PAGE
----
On a recent November night, the old Bronx came back to life in a Manhattan College auditorium in the new Bronx. Projected on a 10-foot screen was a video of a huge fire engulfing an entire apartment building. Twelve storytellers sat on stage, and as the flames consumed the building, they repeated five words: “Smoke. Ashes. Broken glass. Confusion.”
The trial-by-fire that nearly destroyed the Bronx two decades ago is probably the country’s best-known urban horror story. But the narrators on stage, all members of the Northwest Bronx Community and Clergy Coalition, have grown to think of the fires as an almost biblical event, a cataclysm that made it possible to create a new world. This performance–celebrating the 25th anniversary of the community group–recognized the people who, refusing to abandon the borough, built it into the new Bronx.
The audience, mostly students born well after the coalition started up in 1974, looked nonplussed. But that didn’t dampen the spirits of the story-tellers. One of the coalition members recalled a flyer that a local Citibank branch slipped in to customers’ monthly bank statements back in the late 1970s. It was an ad for a “Get Moving Kit,” encouraging people to apply for mortgage loans in other counties–where they were easier to get. The branch soon closed up shop and, by 1980, some 300,000 residents followed it out of the borough.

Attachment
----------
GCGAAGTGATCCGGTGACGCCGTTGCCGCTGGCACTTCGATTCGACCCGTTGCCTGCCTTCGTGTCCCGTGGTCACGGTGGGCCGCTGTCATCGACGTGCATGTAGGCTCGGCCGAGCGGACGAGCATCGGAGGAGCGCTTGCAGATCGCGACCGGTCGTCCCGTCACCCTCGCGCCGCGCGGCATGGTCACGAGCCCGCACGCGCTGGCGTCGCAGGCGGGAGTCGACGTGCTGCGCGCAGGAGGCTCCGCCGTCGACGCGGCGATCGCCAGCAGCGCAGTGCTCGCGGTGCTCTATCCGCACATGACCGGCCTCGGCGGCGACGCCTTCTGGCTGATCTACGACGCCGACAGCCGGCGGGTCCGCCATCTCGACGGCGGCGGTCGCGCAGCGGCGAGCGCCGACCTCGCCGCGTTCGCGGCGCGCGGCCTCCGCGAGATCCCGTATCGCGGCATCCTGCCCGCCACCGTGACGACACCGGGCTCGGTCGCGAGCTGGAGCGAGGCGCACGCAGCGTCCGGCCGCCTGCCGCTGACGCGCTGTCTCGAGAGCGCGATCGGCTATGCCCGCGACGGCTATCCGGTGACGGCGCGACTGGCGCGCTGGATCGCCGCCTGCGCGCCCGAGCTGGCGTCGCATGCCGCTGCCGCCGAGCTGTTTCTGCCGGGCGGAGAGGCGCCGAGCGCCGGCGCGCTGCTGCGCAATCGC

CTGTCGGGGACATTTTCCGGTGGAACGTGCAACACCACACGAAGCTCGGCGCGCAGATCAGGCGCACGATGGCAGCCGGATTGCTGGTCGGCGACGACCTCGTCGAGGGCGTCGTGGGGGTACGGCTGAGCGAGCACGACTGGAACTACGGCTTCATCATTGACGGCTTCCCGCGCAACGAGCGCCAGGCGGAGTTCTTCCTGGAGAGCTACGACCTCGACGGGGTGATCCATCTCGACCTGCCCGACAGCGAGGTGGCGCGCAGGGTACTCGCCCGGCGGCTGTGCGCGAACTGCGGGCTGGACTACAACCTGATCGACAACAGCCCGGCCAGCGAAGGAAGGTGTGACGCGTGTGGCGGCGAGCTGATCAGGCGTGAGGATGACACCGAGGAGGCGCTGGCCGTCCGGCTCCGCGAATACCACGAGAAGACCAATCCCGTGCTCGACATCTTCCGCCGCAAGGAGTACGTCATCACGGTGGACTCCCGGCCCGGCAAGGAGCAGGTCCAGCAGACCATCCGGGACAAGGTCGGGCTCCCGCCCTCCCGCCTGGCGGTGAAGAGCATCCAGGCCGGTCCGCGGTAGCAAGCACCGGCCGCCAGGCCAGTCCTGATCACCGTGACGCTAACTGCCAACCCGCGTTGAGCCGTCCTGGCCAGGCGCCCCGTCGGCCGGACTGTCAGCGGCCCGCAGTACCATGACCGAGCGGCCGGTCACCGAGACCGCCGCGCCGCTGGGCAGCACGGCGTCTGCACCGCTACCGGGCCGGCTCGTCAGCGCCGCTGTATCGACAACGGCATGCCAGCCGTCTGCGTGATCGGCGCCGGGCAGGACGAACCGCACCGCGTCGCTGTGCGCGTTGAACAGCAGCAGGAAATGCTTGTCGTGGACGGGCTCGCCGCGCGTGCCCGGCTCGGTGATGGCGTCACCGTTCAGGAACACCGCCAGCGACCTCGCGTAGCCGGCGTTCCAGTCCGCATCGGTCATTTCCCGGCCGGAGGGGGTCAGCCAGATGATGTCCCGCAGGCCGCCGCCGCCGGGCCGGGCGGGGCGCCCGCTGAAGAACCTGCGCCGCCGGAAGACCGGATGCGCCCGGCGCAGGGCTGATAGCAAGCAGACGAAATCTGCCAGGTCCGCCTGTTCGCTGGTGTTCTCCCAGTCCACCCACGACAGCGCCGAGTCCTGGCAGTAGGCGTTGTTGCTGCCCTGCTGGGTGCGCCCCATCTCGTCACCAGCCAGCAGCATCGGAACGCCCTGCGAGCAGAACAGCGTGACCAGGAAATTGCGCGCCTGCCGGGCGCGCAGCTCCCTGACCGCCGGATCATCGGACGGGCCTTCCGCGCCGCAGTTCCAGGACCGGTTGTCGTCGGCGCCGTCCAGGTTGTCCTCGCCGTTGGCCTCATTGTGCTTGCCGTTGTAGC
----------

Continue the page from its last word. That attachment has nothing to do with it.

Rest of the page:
But the coalition stayed, bringing in $100 million in loans to rehabilitate buildings like the one Dalma De La Rosa used to live in. At the performance, she recalled the freezing cold nights when she and her neighbors were forced to leave their ovens on for heat, and use garden hoses and nearby hydrants to pipe in water.
She also recalled city officials who didn’t believe her when she described her situation and remembered how quickly she set them straight. “The one thing I’m telling you,” she said, straight-faced on this stage in the new Bronx, “never tell a short Puerto Rican she’s a liar.”